# Lewis Structure of HNO (With 6 Simple Steps to Draw!)

Ready to learn how to draw the lewis structure of HNO?

Awesome!

Here, I have explained 6 simple steps to draw the lewis dot structure of HNO (along with images).

So, if you are ready to go with these 6 simple steps, then let’s dive right into it!

Lewis structure of HNO contains a double bond between the Nitrogen (N) & Oxygen (O) atom and a single bond between the Nitrogen (N) and Hydrogen (H) atom. The Nitrogen atom (N) is at the center and it is surrounded by Oxygen and Hydrogen atoms. The Nitrogen has 1 lone pair and the Oxygen has 2 lone pairs.

Let’s draw and understand this lewis dot structure step by step.

(Note: Take a pen and paper with you and try to draw this lewis structure along with me. I am sure you will definitely learn how to draw lewis structure of HNO).

## 6 Steps to Draw the Lewis Structure of HNO

### Step #1: Calculate the total number of valence electrons

Here, the given molecule is HNO. In order to draw the lewis structure of HNO, first of all you have to find the total number of valence electrons present in the HNO molecule.
(Valence electrons are the number of electrons present in the outermost shell of an atom).

So, let’s calculate this first.

Calculation of valence electrons in HNO

• For Hydrogen:

Hydrogen is a group 1 element on the periodic table.

Hence, the valence electron present in hydrogen is 1 (see below image).

• For Nitrogen:

Nitrogen is a group 15 element on the periodic table.

Hence, the valence electrons present in nitrogen is 5 (see below image).

• For Oxygen:

Oxygen is a group 16 element on the periodic table.

Hence, the valence electron present in oxygen is also 6 (see below image).

Hence in a HNO molecule,

Valence electrons given by Hydrogen (H) atom = 1
Valence electrons given by Nitrogen (N) atom = 5
Valence electrons given by Oxygen (O) atom = 6
So, total number of Valence electrons in HNO molecule = 1 + 5 + 6 = 12

### Step #2: Select the center atom (H is always outside)

While selecting the atom, always put the least electronegative atom at the center.

(Remember: Fluorine is the most electronegative element on the periodic table and the electronegativity decreases as we move right to left in the periodic table as well as top to bottom in the periodic table).

Here in the HNO molecule, hydrogen (H) will always remain outside as per the rule. Now, if we compare the nitrogen atom (N) and oxygen atom (O), then nitrogen is less electronegative than oxygen.

So, nitrogen should be placed in the center and the oxygen atom will surround it.

### Step #3: Put two electrons between the atoms to represent a chemical bond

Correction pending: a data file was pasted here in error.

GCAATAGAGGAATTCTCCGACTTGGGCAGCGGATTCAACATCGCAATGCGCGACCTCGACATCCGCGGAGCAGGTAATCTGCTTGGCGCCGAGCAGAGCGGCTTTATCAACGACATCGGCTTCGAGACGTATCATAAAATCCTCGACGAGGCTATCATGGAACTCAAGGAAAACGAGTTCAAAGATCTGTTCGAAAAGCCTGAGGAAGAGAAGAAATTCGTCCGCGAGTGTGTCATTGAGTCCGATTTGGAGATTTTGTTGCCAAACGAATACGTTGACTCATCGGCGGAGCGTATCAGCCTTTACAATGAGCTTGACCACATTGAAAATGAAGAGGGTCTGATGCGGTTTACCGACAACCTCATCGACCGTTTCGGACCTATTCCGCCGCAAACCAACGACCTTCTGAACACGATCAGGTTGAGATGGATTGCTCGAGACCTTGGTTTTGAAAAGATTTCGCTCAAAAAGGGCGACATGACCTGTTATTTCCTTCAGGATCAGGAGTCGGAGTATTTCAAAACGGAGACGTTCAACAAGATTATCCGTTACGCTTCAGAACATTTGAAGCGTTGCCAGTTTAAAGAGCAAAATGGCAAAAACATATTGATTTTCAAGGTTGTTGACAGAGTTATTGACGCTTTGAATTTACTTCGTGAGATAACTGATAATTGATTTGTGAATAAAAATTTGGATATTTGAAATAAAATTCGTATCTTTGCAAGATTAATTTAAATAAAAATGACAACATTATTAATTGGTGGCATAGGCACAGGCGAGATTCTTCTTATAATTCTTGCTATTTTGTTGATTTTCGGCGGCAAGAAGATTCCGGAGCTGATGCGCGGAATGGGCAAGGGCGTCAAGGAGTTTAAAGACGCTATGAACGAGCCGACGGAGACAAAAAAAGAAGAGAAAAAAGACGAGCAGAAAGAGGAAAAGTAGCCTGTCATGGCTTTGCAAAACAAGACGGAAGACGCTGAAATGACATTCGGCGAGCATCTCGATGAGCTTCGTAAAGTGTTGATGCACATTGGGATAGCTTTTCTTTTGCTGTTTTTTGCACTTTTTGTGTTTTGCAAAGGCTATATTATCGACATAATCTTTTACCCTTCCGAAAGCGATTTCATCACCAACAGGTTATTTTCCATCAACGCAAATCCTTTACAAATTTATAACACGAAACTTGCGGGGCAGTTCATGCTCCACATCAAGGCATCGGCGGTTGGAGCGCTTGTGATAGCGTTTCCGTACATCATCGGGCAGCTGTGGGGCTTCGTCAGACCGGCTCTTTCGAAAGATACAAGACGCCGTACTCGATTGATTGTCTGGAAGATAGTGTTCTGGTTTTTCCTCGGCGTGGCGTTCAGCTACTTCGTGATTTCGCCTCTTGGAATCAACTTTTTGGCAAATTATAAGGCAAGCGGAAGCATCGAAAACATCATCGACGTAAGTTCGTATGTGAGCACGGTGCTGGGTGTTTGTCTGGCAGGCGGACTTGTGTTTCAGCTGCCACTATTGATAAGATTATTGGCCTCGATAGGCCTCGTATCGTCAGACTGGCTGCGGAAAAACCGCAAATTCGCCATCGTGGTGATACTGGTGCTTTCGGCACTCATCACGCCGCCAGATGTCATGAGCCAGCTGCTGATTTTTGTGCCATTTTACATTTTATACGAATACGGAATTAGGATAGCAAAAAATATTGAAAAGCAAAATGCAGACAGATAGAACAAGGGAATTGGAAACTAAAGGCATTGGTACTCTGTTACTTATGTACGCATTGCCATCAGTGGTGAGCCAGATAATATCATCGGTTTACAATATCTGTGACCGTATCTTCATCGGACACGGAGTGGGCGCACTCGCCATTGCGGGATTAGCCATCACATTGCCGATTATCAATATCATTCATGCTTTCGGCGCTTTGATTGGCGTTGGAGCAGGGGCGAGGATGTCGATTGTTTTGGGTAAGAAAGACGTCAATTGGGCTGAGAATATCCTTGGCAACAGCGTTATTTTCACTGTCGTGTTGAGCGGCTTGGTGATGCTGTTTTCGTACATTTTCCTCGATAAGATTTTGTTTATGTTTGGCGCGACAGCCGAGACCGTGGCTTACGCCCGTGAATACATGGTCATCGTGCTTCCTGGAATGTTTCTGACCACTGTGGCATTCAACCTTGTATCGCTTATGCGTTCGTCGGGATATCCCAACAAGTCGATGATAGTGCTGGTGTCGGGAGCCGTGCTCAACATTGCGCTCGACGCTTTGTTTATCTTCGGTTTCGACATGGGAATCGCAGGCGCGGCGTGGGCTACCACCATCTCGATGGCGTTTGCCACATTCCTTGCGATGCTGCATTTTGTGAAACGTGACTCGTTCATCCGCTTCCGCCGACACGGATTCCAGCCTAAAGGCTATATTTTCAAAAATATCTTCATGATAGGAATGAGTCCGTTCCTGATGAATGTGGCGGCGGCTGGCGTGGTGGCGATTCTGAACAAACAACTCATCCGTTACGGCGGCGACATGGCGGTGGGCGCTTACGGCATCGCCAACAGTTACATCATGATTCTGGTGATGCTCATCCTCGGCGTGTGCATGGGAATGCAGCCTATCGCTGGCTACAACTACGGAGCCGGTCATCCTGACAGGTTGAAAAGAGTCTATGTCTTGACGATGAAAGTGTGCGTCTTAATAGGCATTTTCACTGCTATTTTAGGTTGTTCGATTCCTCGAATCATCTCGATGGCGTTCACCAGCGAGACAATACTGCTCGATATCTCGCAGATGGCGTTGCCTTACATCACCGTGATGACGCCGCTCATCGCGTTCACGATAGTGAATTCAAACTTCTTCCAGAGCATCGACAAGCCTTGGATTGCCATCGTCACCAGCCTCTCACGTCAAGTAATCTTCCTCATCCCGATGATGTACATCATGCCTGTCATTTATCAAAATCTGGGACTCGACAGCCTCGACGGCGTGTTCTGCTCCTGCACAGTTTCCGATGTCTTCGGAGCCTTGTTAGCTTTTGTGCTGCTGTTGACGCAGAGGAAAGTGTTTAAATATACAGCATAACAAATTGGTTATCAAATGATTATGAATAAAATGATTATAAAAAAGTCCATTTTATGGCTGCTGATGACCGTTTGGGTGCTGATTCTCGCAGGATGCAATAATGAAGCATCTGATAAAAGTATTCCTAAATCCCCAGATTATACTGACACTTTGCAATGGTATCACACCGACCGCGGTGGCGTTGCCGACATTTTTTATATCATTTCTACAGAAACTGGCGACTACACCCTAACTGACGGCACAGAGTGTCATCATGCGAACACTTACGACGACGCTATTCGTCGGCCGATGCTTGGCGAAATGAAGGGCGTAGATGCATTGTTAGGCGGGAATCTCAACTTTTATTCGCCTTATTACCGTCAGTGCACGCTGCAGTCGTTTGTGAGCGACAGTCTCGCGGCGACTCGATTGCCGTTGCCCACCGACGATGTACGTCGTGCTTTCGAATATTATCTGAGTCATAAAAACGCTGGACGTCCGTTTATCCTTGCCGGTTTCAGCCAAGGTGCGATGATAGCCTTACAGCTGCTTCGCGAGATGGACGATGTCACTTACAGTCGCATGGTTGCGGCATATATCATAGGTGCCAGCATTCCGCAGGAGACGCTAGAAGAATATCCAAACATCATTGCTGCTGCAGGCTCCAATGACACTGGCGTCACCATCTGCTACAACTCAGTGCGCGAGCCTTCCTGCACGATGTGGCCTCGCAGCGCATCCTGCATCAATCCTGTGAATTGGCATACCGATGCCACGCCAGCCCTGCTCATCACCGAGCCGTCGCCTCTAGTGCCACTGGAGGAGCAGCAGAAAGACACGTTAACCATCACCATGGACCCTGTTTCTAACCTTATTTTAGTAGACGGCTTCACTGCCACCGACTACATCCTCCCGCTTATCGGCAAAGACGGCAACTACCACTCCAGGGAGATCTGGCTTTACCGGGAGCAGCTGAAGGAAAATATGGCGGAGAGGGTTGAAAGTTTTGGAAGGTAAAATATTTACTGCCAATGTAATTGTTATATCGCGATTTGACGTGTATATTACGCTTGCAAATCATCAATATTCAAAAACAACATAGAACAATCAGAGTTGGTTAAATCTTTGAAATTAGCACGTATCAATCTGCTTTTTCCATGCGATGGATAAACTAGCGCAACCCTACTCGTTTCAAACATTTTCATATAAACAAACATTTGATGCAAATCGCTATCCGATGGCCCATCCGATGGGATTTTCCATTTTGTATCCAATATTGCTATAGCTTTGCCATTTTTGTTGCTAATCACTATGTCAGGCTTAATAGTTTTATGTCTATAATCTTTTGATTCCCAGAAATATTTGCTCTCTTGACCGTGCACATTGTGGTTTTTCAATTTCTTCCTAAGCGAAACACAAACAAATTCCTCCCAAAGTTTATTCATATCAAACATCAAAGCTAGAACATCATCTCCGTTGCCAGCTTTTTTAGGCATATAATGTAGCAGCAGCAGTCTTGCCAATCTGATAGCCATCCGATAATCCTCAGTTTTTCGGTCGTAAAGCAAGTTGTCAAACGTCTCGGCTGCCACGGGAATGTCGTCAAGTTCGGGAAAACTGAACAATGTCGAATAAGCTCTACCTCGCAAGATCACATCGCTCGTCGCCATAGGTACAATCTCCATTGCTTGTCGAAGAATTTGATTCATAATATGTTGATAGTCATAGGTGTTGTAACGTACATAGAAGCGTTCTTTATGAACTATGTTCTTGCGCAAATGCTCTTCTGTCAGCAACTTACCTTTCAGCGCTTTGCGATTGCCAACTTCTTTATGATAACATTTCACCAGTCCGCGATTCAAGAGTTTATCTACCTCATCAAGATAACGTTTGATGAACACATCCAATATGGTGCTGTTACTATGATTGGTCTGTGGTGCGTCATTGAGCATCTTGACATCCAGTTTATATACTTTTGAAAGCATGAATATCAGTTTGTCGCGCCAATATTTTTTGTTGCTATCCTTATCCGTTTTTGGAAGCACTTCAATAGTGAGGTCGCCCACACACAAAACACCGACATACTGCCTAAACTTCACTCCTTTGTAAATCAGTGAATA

Now in the above sketch of HNO molecule, put the two electrons (i.e electron pair) between the hydrogen atom, nitrogen atom and oxygen atom to represent a chemical bond between them.

These pairs of electrons present between the Hydrogen (H), Nitrogen (N) and Oxygen (O) atoms form a chemical bond, which bonds these atoms with each other in a HNO molecule.

### Step #4: Complete the octet (or duplet) on outside atoms. If the valence electrons are left, then put the valence electrons pair on the central atom

Don’t worry, I’ll explain!

In the Lewis structure of HNO, the outer atoms are hydrogen atom and oxygen atom.

Hydrogen already has a duplet (see below image).

So now, you have to complete the octet on oxygen atom (because oxygen requires 8 electrons to have a complete outer shell).

Now, you can see in the above image that the oxygen atom forms an octet.

Also, only 10 valence electrons of HNO molecule are used in the above structure.

But there are total 12 valence electrons in HNO molecule (as calculated in step #1).

So the number of electrons left to be kept on the central atom = 12 – 10 = 2.

So let’s keep these two electrons (i.e 1 electron pair) on the central atom.

Now, let’s move to the next step.

### Step #5: Check whether the central atom has octet or not. If it does not have an octet, then move the electron pair from the outer atom to form a double bond or triple bond

In this step, we have to check whether the central atom (i.e nitrogen) has an octet or not.

In simple words, we have to check whether the central Nitrogen (N) atom has 8 electrons or not.

As you can see from the above image, the central atom (i.e nitrogen) has only 6 electrons. So it does not fulfill the octet rule.

Now, in order to fulfill the octet of nitrogen atom, we have to move the electron pair from the outer atom (i.e oxygen atom) to form a double bond.

Now you can see from the above image that the central atom (i.e nitrogen), is having 8 electrons.

So it fulfills the octet rule.

### Step #6: Final step – Check the stability of lewis structure by calculating the formal charge on each atom

Now, you have come to the final step and here you have to check the formal charge on hydrogen atom (H), nitrogen atom (N) as well as oxygen atom (O).

For that, you need to remember the formula of formal charge;

Formal charge = Valence electrons – Nonbonding electrons – (Bonding electrons)/2

• For Hydrogen:
Valence electron = 1 (as it is in group 1)
Nonbonding electrons = 0
Bonding electrons = 2
• For Nitrogen:
Valence electrons = 5 (as it is in group 15)
Nonbonding electrons = 2
Bonding electrons = 6
• For Oxygen:
Valence electron = 6 (as it is in group 16)
Nonbonding electrons = 4
Bonding electrons = 4

So you can see above that the formal charges on hydrogen, nitrogen as well as oxygen are “zero”.

Hence, there will not be any change in the above structure and the above lewis structure of HNO is the final stable structure only.

Each electron pair (:) in the lewis dot structure of HNO represents the single bond ( | ). So the above lewis dot structure of HNO can also be represented as shown below.

Related lewis structures for your practice:
Lewis structure of NI3
Lewis structure of CH2F2
Lewis structure of CH3-
Lewis structure of I2
Lewis structure of ICl3